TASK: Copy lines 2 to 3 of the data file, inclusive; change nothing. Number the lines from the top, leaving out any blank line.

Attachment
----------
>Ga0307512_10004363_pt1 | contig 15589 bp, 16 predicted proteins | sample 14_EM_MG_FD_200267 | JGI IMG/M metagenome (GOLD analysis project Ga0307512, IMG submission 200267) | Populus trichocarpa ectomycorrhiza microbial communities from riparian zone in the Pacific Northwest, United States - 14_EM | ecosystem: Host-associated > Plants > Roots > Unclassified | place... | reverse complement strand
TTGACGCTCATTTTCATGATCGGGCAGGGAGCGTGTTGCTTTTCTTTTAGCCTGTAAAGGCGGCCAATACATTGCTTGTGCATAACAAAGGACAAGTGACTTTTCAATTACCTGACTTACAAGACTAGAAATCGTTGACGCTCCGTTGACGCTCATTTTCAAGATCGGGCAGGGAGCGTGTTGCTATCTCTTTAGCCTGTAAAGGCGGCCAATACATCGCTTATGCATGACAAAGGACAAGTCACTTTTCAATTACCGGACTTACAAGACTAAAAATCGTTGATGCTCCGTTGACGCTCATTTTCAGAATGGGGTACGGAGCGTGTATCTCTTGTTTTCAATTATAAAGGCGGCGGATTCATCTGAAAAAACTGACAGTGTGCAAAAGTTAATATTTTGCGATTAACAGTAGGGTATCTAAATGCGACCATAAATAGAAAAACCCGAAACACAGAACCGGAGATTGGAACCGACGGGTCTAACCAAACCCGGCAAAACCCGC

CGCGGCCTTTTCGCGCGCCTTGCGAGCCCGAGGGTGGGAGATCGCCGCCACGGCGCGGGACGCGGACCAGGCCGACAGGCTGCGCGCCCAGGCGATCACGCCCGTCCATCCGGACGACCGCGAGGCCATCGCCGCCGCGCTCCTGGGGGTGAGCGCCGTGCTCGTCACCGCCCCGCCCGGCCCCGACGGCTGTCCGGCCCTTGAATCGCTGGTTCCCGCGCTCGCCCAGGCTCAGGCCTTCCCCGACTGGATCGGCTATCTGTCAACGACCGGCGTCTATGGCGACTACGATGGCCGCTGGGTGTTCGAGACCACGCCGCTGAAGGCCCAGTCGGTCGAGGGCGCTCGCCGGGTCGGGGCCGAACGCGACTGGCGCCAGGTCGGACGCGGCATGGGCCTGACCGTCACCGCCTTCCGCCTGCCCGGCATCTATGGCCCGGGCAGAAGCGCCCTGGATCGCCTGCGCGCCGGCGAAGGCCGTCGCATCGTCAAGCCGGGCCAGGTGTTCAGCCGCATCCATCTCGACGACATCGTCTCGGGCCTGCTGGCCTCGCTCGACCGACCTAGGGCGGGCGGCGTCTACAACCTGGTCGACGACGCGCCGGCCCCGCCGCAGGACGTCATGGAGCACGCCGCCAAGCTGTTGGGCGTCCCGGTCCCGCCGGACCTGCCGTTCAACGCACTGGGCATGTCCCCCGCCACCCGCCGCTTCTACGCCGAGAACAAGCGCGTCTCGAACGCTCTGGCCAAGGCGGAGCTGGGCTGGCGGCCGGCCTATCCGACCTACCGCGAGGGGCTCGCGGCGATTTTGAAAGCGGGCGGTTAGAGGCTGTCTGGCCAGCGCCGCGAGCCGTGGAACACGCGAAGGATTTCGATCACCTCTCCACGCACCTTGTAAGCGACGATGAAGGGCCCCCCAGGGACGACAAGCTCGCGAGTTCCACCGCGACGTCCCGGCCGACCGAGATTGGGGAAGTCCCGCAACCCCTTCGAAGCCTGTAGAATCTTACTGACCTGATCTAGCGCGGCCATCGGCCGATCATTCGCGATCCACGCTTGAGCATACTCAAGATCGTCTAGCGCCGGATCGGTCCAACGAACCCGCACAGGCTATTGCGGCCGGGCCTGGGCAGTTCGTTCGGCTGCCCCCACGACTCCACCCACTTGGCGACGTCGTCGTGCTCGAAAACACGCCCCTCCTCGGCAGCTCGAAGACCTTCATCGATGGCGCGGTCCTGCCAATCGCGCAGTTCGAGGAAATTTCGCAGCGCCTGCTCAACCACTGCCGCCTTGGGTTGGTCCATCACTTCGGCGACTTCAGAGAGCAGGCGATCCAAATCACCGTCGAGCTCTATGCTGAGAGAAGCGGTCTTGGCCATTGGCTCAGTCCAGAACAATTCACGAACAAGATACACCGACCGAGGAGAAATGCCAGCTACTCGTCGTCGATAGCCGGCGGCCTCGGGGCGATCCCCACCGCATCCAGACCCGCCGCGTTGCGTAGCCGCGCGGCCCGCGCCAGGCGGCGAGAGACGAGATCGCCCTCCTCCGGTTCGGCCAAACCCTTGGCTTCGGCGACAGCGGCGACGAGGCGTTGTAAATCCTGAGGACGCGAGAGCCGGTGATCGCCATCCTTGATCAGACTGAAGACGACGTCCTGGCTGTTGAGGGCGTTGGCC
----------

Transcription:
TTGACGCTCATTTTCATGATCGGGCAGGGAGCGTGTTGCTTTTCTTTTAGCCTGTAAAGGCGGCCAATACATTGCTTGTGCATAACAAAGGACAAGTGACTTTTCAATTACCTGACTTACAAGACTAGAAATCGTTGACGCTCCGTTGACGCTCATTTTCAAGATCGGGCAGGGAGCGTGTTGCTATCTCTTTAGCCTGTAAAGGCGGCCAATACATCGCTTATGCATGACAAAGGACAAGTCACTTTTCAATTACCGGACTTACAAGACTAAAAATCGTTGATGCTCCGTTGACGCTCATTTTCAGAATGGGGTACGGAGCGTGTATCTCTTGTTTTCAATTATAAAGGCGGCGGATTCATCTGAAAAAACTGACAGTGTGCAAAAGTTAATATTTTGCGATTAACAGTAGGGTATCTAAATGCGACCATAAATAGAAAAACCCGAAACACAGAACCGGAGATTGGAACCGACGGGTCTAACCAAACCCGGCAAAACCCGC

CGCGGCCTTTTCGCGCGCCTTGCGAGCCCGAGGGTGGGAGATCGCCGCCACGGCGCGGGACGCGGACCAGGCCGACAGGCTGCGCGCCCAGGCGATCACGCCCGTCCATCCGGACGACCGCGAGGCCATCGCCGCCGCGCTCCTGGGGGTGAGCGCCGTGCTCGTCACCGCCCCGCCCGGCCCCGACGGCTGTCCGGCCCTTGAATCGCTGGTTCCCGCGCTCGCCCAGGCTCAGGCCTTCCCCGACTGGATCGGCTATCTGTCAACGACCGGCGTCTATGGCGACTACGATGGCCGCTGGGTGTTCGAGACCACGCCGCTGAAGGCCCAGTCGGTCGAGGGCGCTCGCCGGGTCGGGGCCGAACGCGACTGGCGCCAGGTCGGACGCGGCATGGGCCTGACCGTCACCGCCTTCCGCCTGCCCGGCATCTATGGCCCGGGCAGAAGCGCCCTGGATCGCCTGCGCGCCGGCGAAGGCCGTCGCATCGTCAAGCCGGGCCAGGTGTTCAGCCGCATCCATCTCGACGACATCGTCTCGGGCCTGCTGGCCTCGCTCGACCGACCTAGGGCGGGCGGCGTCTACAACCTGGTCGACGACGCGCCGGCCCCGCCGCAGGACGTCATGGAGCACGCCGCCAAGCTGTTGGGCGTCCCGGTCCCGCCGGACCTGCCGTTCAACGCACTGGGCATGTCCCCCGCCACCCGCCGCTTCTACGCCGAGAACAAGCGCGTCTCGAACGCTCTGGCCAAGGCGGAGCTGGGCTGGCGGCCGGCCTATCCGACCTACCGCGAGGGGCTCGCGGCGATTTTGAAAGCGGGCGGTTAGAGGCTGTCTGGCCAGCGCCGCGAGCCGTGGAACACGCGAAGGATTTCGATCACCTCTCCACGCACCTTGTAAGCGACGATGAAGGGCCCCCCAGGGACGACAAGCTCGCGAGTTCCACCGCGACGTCCCGGCCGACCGAGATTGGGGAAGTCCCGCAACCCCTTCGAAGCCTGTAGAATCTTACTGACCTGATCTAGCGCGGCCATCGGCCGATCATTCGCGATCCACGCTTGAGCATACTCAAGATCGTCTAGCGCCGGATCGGTCCAACGAACCCGCACAGGCTATTGCGGCCGGGCCTGGGCAGTTCGTTCGGCTGCCCCCACGACTCCACCCACTTGGCGACGTCGTCGTGCTCGAAAACACGCCCCTCCTCGGCAGCTCGAAGACCTTCATCGATGGCGCGGTCCTGCCAATCGCGCAGTTCGAGGAAATTTCGCAGCGCCTGCTCAACCACTGCCGCCTTGGGTTGGTCCATCACTTCGGCGACTTCAGAGAGCAGGCGATCCAAATCACCGTCGAGCTCTATGCTGAGAGAAGCGGTCTTGGCCATTGGCTCAGTCCAGAACAATTCACGAACAAGATACACCGACCGAGGAGAAATGCCAGCTACTCGTCGTCGATAGCCGGCGGCCTCGGGGCGATCCCCACCGCATCCAGACCCGCCGCGTTGCGTAGCCGCGCGGCCCGCGCCAGGCGGCGAGAGACGAGATCGCCCTCCTCCGGTTCGGCCAAACCCTTGGCTTCGGCGACAGCGGCGACGAGGCGTTGTAAATCCTGAGGACGCGAGAGCCGGTGATCGCCATCCTTGATCAGACTGAAGACGACGTCCTGGCTGTTGAGGGCGTTGGCC